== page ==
How would you feel if you requested for particular kind of vehicle and upon arrival, it wasn't available? Angry, right? That is what happens most times at U-Haul. Customers are not guaranteed the ruck they reserve, and when they get there, they are sent to another location or in a worst-case scenario given a bigger truck that might use more gas, which costs more money.
4. U-Haul doesn't add fuel to their prices
Depending on how far your trip might be, fuel has a significant impact on the total cost of a U-Haul rental. When you rent a truck from U-Haul, you will have two options; fuel the truck yourself or use the U-Haul's EZ-fuel service which is separate from the cost of renting the truck.
5. U-Haul is a franchise business.
Lastly, before you rent a truck from U-Haul, get your mind ready to deal with different procedures, regulations, and management. These may determine how long you spend the office since each office will have completely different management and practices.
When moving to a new home, you will need to rent a truck that can carry all your belongings. If you don't like the option of doing it yourself, there are many professional moving companies that you can use to make your move as smooth as possible.
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Architecturally speaking, many home buyers have very definite ideas about their preferred house style.
Whether it stems from a sense of practicality or positive childhood memories, few house hunters are "on the fence" when it comes to the number of stories their ideal house should have.
Perhaps you're one of those people who grew up in a two-story house and wouldn't feel right sleeping down the hall from the kitchen and family room. Some people just prefer their sleeping quarters to be on the second floor!
Although it's a matter of personal preference, there are certain practical aspects to buying a ranch-style or traditional rambler house.
Less stair climbing: While this is an advantage that seniors typically value the most, stairs can be a burden anyone -- especially when you're lugging suitcases, boxes of books, or that heavy new futon you wanted to put in the guest room.
You can probably also recall countless evenings when exhaustion set it, and the last thing you felt like doing was climbing a long, winding staircase to get to your bedroom. (Okay, well maybe it's not "winding," but you get the idea!)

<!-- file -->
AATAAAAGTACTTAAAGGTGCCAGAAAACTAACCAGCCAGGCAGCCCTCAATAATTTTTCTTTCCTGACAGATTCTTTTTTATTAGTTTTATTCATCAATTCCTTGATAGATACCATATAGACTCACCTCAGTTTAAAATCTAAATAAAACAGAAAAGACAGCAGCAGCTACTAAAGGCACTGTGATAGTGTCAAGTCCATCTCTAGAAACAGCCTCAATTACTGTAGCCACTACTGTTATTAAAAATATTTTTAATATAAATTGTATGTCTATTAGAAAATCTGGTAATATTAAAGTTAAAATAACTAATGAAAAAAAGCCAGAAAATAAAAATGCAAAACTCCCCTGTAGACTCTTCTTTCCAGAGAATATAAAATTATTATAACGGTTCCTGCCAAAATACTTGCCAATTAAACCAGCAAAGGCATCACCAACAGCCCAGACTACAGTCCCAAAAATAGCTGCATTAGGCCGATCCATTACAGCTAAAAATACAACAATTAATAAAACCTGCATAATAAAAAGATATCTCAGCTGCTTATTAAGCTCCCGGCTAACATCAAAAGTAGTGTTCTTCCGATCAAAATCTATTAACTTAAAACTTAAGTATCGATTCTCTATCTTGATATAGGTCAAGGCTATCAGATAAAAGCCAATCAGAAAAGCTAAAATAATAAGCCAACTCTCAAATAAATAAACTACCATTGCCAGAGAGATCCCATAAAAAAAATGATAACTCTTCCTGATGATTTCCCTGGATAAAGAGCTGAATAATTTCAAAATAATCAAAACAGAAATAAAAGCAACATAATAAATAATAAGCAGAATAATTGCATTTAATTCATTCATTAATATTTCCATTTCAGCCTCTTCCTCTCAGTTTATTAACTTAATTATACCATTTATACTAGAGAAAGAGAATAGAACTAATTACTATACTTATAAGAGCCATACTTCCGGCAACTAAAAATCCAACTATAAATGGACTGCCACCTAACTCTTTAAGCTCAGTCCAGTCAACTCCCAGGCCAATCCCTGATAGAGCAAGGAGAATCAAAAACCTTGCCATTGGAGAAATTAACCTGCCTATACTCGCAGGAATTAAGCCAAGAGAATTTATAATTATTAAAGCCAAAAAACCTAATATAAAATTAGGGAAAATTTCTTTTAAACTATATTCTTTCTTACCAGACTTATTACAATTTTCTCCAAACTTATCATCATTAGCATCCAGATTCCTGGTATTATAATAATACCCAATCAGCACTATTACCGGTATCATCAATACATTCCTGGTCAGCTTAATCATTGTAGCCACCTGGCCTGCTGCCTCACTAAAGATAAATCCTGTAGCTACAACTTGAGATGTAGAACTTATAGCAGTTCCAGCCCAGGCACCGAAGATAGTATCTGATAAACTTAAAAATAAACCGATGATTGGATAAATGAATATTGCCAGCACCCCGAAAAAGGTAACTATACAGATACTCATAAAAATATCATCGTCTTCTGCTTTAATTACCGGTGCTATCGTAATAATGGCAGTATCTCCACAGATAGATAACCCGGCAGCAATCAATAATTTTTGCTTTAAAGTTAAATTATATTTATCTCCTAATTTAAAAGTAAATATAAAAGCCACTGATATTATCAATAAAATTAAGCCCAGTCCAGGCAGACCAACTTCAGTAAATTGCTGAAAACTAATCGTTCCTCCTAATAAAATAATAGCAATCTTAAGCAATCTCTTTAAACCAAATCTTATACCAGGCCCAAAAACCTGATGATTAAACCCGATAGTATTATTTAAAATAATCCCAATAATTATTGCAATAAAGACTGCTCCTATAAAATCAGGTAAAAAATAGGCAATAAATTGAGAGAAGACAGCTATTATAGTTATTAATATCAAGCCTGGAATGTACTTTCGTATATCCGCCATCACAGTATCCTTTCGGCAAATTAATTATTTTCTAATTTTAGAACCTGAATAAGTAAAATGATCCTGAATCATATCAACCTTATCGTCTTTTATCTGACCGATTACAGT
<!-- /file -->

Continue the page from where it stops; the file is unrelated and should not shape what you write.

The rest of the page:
Then, of course, there are those times when you haven't been to the gym in a few months -- make that years -- and your home treadmill has turned into more of a clothes rack than an exercise machine! Although going up and down stairs a few times a day can help counteract the effects of a sedentary lifestyle, sometimes stairs can feel like they're more trouble than they're worth! That would definitely be the case if you have any physical conditions or health problems which make climbing stairs painful or medically unsafe. (Your physician can provide helpful advice on the latter.)
Home maintenance: If you hate getting up on tall ladders to paint your house or clean your rain gutters, owning a one-story home is a solution. Since home maintenance and repairs can often end up costing a bundle, it may make sense to consider doing your own exterior house painting. Although it's time consuming, messy, and sometimes a bit strenuous, painting your own house can potentially save you thousands of dollars in labor costs. Naturally, you'll still need to buy your own paint, brushes, rollers, and other supplies, but the amount of money you can save on labor is substantial.
Personal safety: If there's a fire or other emergency and you need to quickly evacuate your home in the middle of the night, a first-floor window can be safer and less scary than having to exit your house though a second-story window. While this type of dire situation is unlikely and will hopefully never happen to you, it's one of many factors to consider when comparing and contrasting ranch-style homes with other architectural styles.
If you do opt for a two-story (or three-story) architectural style, such as a colonial, craftsman, Tudor, Victorian, or farm house, it's especially important to have a fire escape ladder on hand, as well as a working knowledge of its proper use.